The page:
The growing practice of biophilic design in architecture is all about maintaining a connection to nature and light through a building. Because glass is the most popular transparent building material used in contemporary architecture and building construction, it is a very popular choice for biophilic design.
What is Biophilia?
Biophilia is a concept that suggests human beings have a natural desire to be connected to and immersed in nature. The growing practice of biophilic design in architecture is all about maintaining a connection to nature and light through a building, whether with views outside through the exterior of a building or by physically bringing nature inside the building.
Because glass is the most popular transparent building material used in contemporary architecture and building construction, it is a very popular choice for biophilic design and readily supports the inclusion of views of nature and the placement and survival of plant life inside buildings. Advancements in energy efficiency and thermal insulation performance also have made glass a sustainable choice that complements the philosophy behind biophilic design.
Glass and Biophilic Design
Research has shown that increased daylight in the workplace increases worker satisfaction and overall performance. As we reconsider what design principles are most valuable for today’s in-person offices, we can expect biophilia to play a major role in designing the workplaces of the future to help attract workers and support increased productivity and happiness at work.
Glass is arguably the most effective façade material when it comes to increasing interior daylight. When a facade employs biophilic design techniques and materials like glass that can increase daylight, occupants will enjoy more interior daylighting and views of nature.
Glass is also an effective material for making interior spaces private without closing off views to exteriors and each other, allowing for separate spaces that are engaging yet hygienic in a pandemic-era world. Innovations in electrochromic glass can even turn glass opaque with a simple flip of a switch, creating temporary privacy when needed and otherwise allowing for maximum views and connection.
Low-emissivity (low-e) coatings can play an important role in supporting indoor plant life in biophilic buildings by allowing for the right kind of light or wavelength – the kind that supports plant growth – inside without compromising the amount of visible light that is transmitted or allowing for too much solar heat.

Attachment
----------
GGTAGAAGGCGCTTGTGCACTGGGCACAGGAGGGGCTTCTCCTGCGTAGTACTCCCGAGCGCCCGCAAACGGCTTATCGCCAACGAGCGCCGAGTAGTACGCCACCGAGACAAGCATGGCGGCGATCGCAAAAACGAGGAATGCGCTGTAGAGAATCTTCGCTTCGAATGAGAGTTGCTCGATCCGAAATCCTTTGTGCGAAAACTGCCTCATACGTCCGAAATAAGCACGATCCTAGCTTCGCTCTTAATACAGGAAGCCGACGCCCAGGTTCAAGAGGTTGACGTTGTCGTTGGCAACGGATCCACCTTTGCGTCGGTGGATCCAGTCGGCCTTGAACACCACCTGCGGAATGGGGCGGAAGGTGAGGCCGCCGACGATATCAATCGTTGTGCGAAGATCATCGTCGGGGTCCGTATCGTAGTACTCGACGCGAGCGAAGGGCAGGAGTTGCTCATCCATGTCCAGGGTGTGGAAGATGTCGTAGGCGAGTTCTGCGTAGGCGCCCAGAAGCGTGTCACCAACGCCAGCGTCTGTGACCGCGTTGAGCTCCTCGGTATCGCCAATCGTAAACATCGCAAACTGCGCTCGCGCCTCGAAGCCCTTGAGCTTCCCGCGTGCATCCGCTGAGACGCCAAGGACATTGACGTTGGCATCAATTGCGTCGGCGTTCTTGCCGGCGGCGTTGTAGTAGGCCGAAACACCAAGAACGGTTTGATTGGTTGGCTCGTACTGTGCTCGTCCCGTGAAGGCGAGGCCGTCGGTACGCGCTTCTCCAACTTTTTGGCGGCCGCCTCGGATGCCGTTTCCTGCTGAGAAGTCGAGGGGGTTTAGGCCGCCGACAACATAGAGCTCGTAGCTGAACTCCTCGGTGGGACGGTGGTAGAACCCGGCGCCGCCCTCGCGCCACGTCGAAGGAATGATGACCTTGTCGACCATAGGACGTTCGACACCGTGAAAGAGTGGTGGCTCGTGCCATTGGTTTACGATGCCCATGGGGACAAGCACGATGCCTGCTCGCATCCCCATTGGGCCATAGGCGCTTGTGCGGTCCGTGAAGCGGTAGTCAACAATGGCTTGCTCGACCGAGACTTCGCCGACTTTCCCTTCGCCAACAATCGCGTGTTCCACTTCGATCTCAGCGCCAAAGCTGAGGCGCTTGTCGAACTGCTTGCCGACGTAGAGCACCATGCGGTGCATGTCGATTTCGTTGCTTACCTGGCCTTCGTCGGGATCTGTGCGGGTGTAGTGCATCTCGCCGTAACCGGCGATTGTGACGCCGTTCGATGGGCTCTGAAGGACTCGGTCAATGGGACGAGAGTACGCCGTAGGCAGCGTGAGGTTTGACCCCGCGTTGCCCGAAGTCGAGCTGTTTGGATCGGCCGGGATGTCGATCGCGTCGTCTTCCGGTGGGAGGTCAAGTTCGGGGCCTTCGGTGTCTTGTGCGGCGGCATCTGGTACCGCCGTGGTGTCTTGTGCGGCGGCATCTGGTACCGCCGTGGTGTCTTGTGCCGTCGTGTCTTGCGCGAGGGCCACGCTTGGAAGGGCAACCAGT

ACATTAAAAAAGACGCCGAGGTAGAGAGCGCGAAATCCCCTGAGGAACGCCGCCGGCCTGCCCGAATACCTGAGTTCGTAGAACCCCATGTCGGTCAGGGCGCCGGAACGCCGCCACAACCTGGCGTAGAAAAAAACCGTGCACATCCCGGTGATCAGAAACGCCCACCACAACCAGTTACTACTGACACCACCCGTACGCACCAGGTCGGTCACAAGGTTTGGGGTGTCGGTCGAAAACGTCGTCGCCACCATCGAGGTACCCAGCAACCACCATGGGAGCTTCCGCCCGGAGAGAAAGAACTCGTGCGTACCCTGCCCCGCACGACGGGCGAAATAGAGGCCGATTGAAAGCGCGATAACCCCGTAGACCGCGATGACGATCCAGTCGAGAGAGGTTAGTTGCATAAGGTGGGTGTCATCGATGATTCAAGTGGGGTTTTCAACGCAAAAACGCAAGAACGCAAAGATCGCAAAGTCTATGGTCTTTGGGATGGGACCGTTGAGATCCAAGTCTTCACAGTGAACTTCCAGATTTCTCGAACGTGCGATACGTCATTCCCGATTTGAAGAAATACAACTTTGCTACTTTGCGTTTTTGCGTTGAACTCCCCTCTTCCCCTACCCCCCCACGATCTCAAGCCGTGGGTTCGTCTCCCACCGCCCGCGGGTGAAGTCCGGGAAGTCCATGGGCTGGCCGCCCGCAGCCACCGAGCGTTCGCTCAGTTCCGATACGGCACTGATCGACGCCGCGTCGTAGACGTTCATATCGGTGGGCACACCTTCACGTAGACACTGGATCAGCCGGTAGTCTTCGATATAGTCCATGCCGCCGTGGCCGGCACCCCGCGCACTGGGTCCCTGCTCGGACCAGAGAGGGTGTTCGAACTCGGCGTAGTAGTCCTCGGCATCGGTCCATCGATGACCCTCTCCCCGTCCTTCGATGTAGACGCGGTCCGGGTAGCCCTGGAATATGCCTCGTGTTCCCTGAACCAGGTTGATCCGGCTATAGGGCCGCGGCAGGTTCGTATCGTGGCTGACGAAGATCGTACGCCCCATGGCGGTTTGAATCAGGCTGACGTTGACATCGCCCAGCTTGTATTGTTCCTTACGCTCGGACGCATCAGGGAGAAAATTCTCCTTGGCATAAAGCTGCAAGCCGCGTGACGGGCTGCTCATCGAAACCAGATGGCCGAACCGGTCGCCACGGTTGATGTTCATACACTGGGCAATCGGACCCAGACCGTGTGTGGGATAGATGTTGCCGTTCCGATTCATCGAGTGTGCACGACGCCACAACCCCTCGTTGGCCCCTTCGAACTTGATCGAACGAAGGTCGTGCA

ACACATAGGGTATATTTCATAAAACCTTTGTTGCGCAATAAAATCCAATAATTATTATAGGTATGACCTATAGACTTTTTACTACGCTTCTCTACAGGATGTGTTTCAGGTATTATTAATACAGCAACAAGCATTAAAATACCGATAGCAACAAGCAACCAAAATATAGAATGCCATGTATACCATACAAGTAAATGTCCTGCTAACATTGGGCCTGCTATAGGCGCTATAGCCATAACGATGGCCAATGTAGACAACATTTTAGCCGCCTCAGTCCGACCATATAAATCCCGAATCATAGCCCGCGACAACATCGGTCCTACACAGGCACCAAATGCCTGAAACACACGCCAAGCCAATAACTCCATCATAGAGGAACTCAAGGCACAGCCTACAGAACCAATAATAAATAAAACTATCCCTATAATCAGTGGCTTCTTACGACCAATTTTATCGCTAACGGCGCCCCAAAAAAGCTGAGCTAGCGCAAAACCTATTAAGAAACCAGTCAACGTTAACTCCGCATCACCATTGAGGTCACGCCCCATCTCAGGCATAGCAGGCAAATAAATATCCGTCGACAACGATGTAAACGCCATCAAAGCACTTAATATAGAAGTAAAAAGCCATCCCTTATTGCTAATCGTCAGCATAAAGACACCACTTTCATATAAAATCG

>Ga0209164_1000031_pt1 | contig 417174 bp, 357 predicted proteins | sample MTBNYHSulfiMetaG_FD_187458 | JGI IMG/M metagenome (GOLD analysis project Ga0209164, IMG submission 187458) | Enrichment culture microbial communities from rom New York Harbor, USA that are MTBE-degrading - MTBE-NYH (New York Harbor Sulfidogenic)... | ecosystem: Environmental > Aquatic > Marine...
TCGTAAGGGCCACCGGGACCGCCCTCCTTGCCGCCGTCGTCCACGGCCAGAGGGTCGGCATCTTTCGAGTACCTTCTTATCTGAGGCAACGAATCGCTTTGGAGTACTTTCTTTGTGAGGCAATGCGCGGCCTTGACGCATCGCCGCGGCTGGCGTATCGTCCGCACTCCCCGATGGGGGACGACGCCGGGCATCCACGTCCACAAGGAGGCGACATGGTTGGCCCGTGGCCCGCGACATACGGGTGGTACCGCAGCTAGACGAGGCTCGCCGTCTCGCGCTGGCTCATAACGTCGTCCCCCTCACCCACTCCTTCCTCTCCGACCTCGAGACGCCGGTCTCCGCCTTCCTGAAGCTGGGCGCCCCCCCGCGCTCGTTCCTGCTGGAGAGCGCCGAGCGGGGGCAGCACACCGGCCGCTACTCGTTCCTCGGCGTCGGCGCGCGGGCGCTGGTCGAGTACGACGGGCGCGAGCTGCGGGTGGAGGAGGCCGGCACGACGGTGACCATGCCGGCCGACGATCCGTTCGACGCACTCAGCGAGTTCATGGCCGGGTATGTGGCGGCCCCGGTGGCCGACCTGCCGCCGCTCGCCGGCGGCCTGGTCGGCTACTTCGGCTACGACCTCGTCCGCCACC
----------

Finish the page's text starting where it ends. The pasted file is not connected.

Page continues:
The color rendering index (CRI) is a qualitative measure that evaluates how true colors are being viewed, and the goal of biophilic design is to ensure that the views through a window are as true to nature as possible. Many glasses with low-e coatings will maintain a neutral appearance, allowing for better thermal performance and increased energy efficiency while retaining a higher CRI value for the preservation of true color views.
Insulation Performance and Energy Efficiency
Glass is often misunderstood as insufficient when it comes to insulation performance, but innovations in glass technology have led to new products that can easily support principles of biophilic design while also functioning as a high-quality façade material. Vacuum insulating glass (VIG) combines vacuum technology and low-e coatings into an insulating glass unit (IGU) with exceptional insulation performance, rivaling that of traditional walls while simultaneously allowing for exterior views.
The use of glass facades to increase daylight will also reduce the demand for artificial lighting, which is an important consideration for energy efficiency. Biophilia and sustainability go hand in hand, and thanks to advancements in glass technology, glass can accomplish both goals.
Biophilia in Urban Areas
Even in large cities where green views are more challenging to access, biophilic design has adapted for urban settings. In this case, building occupants can benefit from views of other people living social lives outdoors, and the psychological benefits of this are quite significant.
As designers work to develop biophilic buildings in urban areas, architects have found innovative ways to bring green spaces into and even onto buildings, sometimes by installing greenery and plant life on facades. Using glass as a façade material in tandem with greenery installations allows for these innovative biophilic designs to be seen from inside as well.
As cities continue to grow and more workers return to in-person workspaces, the demand for biophilic design will only increase. Glass facades are an excellent way to design with biophilia in mind. As a building façade material, glass can help support interior plant life, increase natural views and daylighting for occupant satisfaction, and even improve energy efficiency to support a project’s sustainability, which goes hand-in-hand with the desire to appreciate and protect our natural environment.
Article courtesy of Vitro Architectural Glass